I've been working on a pattern for a headstock casting. I tried to ram up a mould a few days ago and it didn't fare so well. I attempted to modify the pattern, this morning, to add a bit more draft - the slight inclination to the surface to facilitate withdrawal of the pattern from the mould, but that, too failed. I persevered with the pattern as it was originally constructed from marine-grade plywood.
The pattern required a lot of metal. More than I am comfortable working with by myself. The thing about hot metal is that it weighs a lot more than cold metal. (Not really - it's just that you can't put it down and if it's weighty, then you don't really want to be changing your mind mid pour or mid heat). And if things go wrong, the consequences can - and usually are disastrous for the person on the other end of the crucible.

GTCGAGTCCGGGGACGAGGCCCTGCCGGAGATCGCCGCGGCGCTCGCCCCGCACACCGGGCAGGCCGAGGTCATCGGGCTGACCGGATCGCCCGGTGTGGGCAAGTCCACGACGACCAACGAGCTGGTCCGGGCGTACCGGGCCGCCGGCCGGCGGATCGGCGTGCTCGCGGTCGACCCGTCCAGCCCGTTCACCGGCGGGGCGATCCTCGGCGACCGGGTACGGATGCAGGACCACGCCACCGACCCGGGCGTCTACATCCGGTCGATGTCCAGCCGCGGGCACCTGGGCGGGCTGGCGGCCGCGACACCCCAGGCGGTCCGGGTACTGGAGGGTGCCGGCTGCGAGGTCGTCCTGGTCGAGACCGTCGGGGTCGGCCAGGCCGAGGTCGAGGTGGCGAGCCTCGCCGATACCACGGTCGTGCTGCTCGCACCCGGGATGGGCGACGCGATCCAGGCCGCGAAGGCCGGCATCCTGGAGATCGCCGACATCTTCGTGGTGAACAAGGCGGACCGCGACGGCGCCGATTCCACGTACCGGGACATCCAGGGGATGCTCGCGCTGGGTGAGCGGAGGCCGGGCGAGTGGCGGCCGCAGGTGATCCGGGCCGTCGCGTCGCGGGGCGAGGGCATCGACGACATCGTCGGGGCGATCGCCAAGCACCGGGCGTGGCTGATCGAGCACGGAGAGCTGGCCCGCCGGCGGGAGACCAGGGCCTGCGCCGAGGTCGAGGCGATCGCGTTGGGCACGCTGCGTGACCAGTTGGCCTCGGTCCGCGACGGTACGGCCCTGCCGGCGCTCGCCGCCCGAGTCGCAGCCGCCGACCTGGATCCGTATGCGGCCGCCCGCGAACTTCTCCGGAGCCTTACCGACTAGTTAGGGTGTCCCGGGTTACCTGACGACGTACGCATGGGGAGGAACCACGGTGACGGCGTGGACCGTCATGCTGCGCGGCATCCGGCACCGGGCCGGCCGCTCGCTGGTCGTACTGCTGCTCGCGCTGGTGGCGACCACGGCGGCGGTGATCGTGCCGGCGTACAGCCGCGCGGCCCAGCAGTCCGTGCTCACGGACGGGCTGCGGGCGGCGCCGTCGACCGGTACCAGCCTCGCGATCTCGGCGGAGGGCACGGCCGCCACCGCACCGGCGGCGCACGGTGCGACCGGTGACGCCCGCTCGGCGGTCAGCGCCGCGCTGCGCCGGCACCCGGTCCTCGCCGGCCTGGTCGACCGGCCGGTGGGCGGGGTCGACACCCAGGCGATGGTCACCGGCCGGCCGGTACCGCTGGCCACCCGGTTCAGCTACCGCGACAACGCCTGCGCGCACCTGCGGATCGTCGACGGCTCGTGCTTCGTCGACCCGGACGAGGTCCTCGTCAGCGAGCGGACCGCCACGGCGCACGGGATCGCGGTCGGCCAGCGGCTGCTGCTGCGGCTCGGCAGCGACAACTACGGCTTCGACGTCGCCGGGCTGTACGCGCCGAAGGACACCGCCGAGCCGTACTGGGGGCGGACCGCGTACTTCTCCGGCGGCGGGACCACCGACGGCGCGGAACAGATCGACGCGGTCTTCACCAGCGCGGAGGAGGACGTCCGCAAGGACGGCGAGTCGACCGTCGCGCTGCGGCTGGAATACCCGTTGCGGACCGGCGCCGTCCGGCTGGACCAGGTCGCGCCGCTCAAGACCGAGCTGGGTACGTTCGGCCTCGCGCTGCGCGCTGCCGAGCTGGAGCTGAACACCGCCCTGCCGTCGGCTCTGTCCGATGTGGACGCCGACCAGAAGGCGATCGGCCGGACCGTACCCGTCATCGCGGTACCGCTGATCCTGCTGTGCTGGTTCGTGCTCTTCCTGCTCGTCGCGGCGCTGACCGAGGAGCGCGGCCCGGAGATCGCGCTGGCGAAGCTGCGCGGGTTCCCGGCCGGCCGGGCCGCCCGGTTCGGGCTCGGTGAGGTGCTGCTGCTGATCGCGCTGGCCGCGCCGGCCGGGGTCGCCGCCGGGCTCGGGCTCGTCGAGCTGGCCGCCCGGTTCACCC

I used a stainless pot, once again, for a crucible and have just about concluded that I want a proper crucible, and tools, because I'm going to end up hurting myself, or worse, others. The pot I was using, today, had some 10kg of metal and it cracked while I was trying to lift it from the furnace. Not good! In spite of that, I had a bit if a mess but a reasonably successful casting. (See attached pics). I won't try to re-do it because it's a lot of effort and risk for a result that might not be any better than the current casting.